M83 at the Deaf Institute – 7 May

2017 May 10
by Paul

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The Deaf Institute was apparently sold out for M83’s gig, but thankfully there was at least enough room to breathe. The initial sparseness of the crowd could have been put down to the choice of support. Ulrich Schnauss is a well-respected musician, well-known in the genre of ambient techno and electronica. However, as good as his music is, there is something lacking in the live performance – when you’re stood in a busy room jostling to get a view of a man ostensibly just sat at a laptop, occasionally playing keys or making adjustments, you’re glad of the distraction of random projected video at the back of the stage.

That isn’t to say Schnauss’ performance is boring by any means – the music he played was exhilerating, pounding, visceral stuff. Heads were bobbing and the gathered crowd seemed to lap it up. As perfect a warm-up as he was, the perceived lack of live instruments was set to be balanced by the oncoming set from M83. With this in mind the room filled up some more, with the excited crowd hoping for a good position – whether to see the band or to pull some shapes on the dancefloor.

Some technical problems delayed the band’s appearance by a few minutes, with the Deaf Institute’s close quarters causing a couple of false cheers as the band tentatively came onstage to remedy the problems.

These were sorted soon enough though, and the patient crowd were treated to a stunning performance, utilizing the wide range of musical styles which M83 dabble in. With the drums set up behind a vast perspex screen, the sound was actually reproduced beautifully, along with quite a lot of deft use of electronic drum pads, not needing to rely on programmed drums. At the front of the stage, duelling guitar and synths were both fed through laptops, pedals and a rather splendid-looking device, which looked something like a cross between a modified Alienware PC and something out of the BBC’s Radiophonic Workshop. Sounded like it too. This was all topped off with the delicate, breathy vocals which M83 have become known for.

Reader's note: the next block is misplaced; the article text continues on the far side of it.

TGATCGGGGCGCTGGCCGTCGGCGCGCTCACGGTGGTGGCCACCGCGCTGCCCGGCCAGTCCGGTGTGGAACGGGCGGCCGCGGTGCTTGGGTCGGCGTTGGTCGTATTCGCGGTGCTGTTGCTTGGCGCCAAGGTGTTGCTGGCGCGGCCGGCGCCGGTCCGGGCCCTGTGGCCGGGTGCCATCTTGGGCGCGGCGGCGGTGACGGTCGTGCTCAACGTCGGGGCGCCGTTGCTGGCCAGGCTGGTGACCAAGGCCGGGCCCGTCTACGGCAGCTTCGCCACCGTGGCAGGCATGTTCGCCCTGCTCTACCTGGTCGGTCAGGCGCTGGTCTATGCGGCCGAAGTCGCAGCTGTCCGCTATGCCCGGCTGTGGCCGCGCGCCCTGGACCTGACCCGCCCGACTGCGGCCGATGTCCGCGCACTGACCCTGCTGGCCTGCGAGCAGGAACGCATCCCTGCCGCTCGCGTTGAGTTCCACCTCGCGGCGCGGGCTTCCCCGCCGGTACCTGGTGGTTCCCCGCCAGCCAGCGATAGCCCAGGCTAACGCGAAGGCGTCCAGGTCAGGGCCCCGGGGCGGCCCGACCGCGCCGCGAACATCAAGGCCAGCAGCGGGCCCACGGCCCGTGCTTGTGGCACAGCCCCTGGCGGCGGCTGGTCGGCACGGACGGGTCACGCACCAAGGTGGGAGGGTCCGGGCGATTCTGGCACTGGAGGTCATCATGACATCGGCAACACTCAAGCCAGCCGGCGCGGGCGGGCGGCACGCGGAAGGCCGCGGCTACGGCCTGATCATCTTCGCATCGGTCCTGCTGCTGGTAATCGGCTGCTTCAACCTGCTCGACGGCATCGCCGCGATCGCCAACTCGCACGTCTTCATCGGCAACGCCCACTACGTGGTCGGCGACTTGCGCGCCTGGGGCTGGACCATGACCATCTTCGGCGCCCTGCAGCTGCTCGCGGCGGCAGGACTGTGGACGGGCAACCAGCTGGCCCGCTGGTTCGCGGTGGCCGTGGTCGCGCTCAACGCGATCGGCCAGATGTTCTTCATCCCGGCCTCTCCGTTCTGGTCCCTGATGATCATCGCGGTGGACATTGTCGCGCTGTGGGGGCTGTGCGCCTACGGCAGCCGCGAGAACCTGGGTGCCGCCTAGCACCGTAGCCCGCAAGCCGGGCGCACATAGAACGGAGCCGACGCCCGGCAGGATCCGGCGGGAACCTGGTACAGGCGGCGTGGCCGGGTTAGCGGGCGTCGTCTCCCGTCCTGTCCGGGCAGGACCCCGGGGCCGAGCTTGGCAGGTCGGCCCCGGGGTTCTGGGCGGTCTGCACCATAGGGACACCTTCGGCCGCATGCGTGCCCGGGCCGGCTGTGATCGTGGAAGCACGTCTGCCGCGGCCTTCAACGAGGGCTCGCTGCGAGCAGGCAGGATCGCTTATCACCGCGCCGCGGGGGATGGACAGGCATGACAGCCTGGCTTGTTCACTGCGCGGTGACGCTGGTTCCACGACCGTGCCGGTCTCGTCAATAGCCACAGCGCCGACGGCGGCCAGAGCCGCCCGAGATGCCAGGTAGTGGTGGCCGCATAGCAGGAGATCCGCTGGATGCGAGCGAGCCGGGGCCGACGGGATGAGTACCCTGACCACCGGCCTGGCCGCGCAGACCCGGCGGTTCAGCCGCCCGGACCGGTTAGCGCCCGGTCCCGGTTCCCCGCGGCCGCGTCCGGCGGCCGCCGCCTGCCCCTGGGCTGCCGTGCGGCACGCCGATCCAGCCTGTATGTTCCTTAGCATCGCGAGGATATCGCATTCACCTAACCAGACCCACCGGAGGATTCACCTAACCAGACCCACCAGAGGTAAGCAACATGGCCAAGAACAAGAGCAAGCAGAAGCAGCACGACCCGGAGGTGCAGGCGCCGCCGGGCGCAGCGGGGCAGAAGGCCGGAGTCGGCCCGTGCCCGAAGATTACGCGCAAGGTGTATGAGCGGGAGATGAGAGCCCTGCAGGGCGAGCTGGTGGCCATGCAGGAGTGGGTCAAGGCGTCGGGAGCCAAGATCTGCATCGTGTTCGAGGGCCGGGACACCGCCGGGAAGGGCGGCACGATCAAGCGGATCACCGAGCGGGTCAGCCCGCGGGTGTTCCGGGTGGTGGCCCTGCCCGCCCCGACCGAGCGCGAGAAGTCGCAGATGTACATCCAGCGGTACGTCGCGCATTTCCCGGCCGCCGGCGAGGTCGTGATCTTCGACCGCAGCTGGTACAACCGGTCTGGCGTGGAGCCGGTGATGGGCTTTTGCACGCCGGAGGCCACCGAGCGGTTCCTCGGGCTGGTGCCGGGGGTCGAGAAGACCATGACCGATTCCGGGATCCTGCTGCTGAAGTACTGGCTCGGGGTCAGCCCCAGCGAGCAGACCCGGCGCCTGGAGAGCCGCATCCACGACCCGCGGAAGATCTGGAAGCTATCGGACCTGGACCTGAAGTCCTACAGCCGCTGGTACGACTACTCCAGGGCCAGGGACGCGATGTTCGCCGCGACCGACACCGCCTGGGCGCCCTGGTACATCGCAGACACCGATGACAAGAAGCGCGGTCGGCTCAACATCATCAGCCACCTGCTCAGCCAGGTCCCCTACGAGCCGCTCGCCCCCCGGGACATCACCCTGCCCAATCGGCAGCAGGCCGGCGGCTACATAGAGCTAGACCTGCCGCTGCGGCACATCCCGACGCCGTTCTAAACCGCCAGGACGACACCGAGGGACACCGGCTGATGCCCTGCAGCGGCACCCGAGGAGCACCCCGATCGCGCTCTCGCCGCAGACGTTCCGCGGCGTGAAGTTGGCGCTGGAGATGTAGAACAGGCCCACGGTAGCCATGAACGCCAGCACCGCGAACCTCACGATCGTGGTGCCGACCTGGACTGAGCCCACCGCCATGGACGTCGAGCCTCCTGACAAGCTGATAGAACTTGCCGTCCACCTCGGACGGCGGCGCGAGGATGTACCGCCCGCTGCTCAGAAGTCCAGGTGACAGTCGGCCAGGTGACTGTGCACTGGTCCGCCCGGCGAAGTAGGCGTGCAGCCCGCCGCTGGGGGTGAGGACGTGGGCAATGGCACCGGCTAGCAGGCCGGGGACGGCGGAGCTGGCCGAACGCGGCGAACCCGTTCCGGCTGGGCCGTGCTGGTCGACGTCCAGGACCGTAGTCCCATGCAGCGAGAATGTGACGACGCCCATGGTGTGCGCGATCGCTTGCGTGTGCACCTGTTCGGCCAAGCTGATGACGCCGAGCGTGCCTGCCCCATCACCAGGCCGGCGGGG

The band’s performance had a great sense of pace throughout – at times slowing things down for dream-like sequences of synth-driven soaring, at others stepping up the pace and the volume until tribal, trance-inducing beats were bouncing off the walls. The crowd couldn’t help themselves, and melted into a sea of smiling, writhing figures. The band’s own enjoyment was also obvious, and with music that could potentially be somewhat programmed rather than played live, it is so refreshing to see it being created organically and with such passion.

Time was obviously scarce towards the end – possibly due to the technical delays – although this didn’t stop the band coming back for a post-curfew encore. The set could’ve been called short by another band’s standards, but M83 played for long enough to sate an excitable crowd in the mood for a dance.

Ultimately, as forthcoming tours and previous big-name support slots show, M83 have everything it takes to fill larger spaces than the Deaf Institute, but they suited the venue and the audience were thrilled to experience such a euphoric show at close quarters and in such resplendent surroundings.

Paul Capewell